So how does the JNCIE-SP compare to the CCIE R&S?

This is not an apples to apples comparison. The tracks are different so it’s difficult to give a thorough review.

Now that I have taken and passed both I can give a little info on how they compare. I’ll be blunt right from the start. The CCIE R&S was a LOT more difficult.

I work in an ISP for a living and so MPLS/BGP is a quite an easy subject. Requirements in exams can be quite ‘odd’ – but no more so than real life. I’ve been in this game too long to know that you some customer requirements are simply off the charts in craziness.

The CCIE R&S is a lot more time-intense. You have a 2 hour TS section followed by 6 hours config. In the JNCIE-SP it certainly felt like I had roughly the same amount of config work, but I had 8 hours to do so. Yes there was some TS in the config section itself, but it’s certainly not like the CCIE TS. It’s perhaps this reason I finished with well over 3 hours to spare and simply used that time to verify everything at least three times.

On the way to my CCIE I learned a lot of lessons which I pulled over into my JNCIE prep. One of the most important ones is learning how to verify. Config is easy. How do you prove that something works though? This is absolutely vital in both exams as well as real life. Another lesson was don’t believe what you read until you’ve labbed it up and seen for yourself. Not just how your devices operate, but what kind of packets do they send at each stage? Load up wireshark and see for yourself.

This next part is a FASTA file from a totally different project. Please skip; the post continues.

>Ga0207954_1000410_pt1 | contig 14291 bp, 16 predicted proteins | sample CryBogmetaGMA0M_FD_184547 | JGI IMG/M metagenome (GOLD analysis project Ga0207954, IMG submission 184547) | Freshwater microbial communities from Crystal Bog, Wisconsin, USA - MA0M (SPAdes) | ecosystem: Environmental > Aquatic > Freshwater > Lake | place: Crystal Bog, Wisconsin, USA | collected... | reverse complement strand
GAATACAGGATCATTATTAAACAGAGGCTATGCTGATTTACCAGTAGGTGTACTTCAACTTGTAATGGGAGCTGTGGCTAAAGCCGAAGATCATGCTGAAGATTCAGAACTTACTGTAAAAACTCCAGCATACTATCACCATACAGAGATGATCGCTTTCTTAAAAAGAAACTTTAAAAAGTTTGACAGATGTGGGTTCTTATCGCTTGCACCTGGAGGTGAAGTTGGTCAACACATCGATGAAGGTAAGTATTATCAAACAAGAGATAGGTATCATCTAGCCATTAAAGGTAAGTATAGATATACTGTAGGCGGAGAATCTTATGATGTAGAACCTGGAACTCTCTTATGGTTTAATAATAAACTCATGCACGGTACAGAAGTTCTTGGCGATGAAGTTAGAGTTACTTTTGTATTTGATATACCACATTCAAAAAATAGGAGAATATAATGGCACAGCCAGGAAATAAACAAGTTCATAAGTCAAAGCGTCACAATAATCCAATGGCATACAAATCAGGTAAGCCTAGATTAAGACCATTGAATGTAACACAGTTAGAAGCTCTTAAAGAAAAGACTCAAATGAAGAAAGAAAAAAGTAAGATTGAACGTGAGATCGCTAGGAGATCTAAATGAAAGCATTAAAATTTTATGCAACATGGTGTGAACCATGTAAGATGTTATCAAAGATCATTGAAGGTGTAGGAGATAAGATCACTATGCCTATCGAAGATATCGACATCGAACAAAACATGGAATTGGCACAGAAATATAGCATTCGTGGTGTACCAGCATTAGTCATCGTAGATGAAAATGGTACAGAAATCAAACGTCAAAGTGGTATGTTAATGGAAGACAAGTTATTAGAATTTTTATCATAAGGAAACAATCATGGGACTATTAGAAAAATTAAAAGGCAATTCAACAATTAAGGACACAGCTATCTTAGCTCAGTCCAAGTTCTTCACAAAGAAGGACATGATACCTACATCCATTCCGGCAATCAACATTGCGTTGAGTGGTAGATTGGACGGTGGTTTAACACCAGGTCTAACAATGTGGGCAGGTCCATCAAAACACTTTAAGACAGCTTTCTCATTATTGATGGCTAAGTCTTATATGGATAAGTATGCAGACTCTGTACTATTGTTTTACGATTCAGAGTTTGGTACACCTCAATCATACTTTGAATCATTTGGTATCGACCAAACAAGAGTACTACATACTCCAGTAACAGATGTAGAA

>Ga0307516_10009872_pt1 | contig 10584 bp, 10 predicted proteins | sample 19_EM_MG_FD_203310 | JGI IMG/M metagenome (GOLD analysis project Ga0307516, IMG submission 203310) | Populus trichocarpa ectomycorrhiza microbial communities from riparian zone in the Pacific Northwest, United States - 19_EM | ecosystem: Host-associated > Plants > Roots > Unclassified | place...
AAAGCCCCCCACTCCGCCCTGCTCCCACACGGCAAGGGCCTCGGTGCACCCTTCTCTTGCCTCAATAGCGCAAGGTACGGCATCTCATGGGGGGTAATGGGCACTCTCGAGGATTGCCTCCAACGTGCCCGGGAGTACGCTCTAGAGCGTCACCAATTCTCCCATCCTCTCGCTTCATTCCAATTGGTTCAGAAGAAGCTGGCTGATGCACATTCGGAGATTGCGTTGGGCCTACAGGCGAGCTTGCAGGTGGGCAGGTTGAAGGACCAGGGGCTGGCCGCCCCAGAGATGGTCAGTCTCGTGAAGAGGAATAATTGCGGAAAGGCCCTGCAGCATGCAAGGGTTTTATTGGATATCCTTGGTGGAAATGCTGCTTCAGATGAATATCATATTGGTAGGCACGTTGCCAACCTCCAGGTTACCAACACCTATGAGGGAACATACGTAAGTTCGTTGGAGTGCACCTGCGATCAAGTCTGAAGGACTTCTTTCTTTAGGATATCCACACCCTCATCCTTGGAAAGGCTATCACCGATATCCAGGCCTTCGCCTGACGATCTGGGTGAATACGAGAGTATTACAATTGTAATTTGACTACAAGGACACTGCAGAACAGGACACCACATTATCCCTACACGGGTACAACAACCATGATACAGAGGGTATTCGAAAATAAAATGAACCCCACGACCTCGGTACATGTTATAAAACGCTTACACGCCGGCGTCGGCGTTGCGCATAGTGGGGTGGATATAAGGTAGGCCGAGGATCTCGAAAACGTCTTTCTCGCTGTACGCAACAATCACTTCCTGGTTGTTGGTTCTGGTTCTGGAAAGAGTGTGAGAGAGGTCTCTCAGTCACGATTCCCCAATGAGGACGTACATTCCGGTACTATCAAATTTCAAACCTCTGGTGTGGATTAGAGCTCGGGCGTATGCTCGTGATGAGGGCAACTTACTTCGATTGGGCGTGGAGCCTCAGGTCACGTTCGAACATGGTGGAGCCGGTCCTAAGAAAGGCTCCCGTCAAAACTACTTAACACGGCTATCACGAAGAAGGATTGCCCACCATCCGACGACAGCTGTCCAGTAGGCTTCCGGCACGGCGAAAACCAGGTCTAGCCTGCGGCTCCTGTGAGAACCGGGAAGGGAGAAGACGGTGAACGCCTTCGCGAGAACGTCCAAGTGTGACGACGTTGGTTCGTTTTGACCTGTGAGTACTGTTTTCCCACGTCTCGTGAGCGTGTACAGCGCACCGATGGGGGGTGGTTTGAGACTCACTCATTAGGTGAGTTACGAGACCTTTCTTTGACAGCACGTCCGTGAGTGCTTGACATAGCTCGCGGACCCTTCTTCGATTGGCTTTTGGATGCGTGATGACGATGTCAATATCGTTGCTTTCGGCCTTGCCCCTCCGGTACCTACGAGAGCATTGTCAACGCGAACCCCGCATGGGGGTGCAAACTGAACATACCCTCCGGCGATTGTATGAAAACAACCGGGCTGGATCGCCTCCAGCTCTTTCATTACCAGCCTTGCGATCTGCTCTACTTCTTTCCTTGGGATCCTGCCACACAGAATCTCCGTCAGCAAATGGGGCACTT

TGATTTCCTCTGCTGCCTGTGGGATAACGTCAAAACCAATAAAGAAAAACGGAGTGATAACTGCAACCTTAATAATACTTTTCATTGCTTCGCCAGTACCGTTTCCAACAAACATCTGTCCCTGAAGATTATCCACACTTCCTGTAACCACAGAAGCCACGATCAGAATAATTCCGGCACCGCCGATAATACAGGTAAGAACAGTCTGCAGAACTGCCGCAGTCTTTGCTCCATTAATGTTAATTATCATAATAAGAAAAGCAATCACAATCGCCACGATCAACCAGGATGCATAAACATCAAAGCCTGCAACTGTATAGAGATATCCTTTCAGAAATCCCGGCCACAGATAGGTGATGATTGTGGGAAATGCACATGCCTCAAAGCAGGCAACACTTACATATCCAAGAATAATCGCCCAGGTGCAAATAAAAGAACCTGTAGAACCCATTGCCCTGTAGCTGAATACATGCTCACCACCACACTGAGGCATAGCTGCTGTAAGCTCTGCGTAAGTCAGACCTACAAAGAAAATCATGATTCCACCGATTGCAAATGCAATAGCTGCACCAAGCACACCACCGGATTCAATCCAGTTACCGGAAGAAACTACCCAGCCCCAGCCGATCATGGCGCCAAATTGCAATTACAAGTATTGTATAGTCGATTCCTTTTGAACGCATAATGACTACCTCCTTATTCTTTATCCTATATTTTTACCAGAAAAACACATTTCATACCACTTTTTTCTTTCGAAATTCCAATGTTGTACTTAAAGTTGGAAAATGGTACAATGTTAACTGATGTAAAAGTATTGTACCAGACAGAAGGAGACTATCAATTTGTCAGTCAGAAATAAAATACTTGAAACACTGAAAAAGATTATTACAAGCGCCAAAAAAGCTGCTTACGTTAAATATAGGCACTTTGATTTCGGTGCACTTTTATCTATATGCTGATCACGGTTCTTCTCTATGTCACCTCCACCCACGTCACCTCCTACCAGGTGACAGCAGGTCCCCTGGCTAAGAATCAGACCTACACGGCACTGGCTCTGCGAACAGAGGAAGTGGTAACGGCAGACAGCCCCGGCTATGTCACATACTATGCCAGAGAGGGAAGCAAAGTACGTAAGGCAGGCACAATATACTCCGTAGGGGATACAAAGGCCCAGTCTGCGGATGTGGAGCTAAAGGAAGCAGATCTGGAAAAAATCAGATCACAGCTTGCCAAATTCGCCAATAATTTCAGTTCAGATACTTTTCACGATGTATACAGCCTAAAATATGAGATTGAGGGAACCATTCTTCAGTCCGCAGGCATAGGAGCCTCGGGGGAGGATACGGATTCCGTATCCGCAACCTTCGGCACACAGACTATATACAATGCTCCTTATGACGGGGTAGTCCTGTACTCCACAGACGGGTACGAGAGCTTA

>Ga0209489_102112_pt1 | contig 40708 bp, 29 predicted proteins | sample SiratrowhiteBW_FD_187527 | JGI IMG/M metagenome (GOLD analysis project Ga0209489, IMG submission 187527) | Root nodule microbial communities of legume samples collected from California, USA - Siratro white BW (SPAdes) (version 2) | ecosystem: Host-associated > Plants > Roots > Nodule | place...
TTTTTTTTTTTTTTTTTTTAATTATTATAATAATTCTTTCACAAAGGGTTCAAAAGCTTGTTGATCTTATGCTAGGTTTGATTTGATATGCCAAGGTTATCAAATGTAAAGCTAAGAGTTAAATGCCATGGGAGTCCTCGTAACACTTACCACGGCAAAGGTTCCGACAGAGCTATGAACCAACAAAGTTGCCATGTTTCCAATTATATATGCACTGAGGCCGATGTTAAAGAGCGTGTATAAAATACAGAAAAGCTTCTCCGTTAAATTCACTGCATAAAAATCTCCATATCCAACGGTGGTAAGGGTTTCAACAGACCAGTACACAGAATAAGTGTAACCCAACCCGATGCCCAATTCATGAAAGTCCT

I much preferred the CCIE lab room over the JNCIE lab room. Cisco provide much bigger screens which is helpful on an 8 hour lab exam. Juniper provided only laptops which was upsetting considering we pay a lot of money for these exams.

Cisco provide you with a result generally within 3 days, but usually by the next day. I waited just over two weeks to get my JNCIE result. Sitting a lab exam is a bit of a rush and that rush dies out pretty quickly. By the time I got my JNCIE the lab rush was long gone and it certainly felt that way when I received my result. While result time is not ‘vital’ to get quick, it made a big difference to how I felt. Maybe that’s just me?

resource-wise there is a lot more training out there for CCIEs. I used the very excellent INE vol2 workbook for my CCIE prep. For the JNCIE-SP I used the InetZero SP workbook. There is less material in the InetZero book compared to the equivalent INE WB. For this reason I think it’s a bit too expensive for what it is, however it’s still a great resource to learn though. If you need go deep configuring MPLS and BGP policies in Junos it’s most certainly the book for you.

I also took one Proteus Networks SP mock exam which I felt was very close to the real exam in difficulty. I initially wanted to take two but ran out of time to get my second one in.

Overall I would have spent a lot more time in the lab if I had not done my CCIE first. Once your know OSPF you know it. The biggest thing is simply learning how a different vendor does it’s defaults, and how you configure what you need.

I’ve definitely have a lot of fun doing both. What next?

The tool is not important

/rant

Recently Russia took their Olympic torch up into space on a space walk. Lot’s of fan-fair was made about it. While that is a great achievement it blows over a very important detail: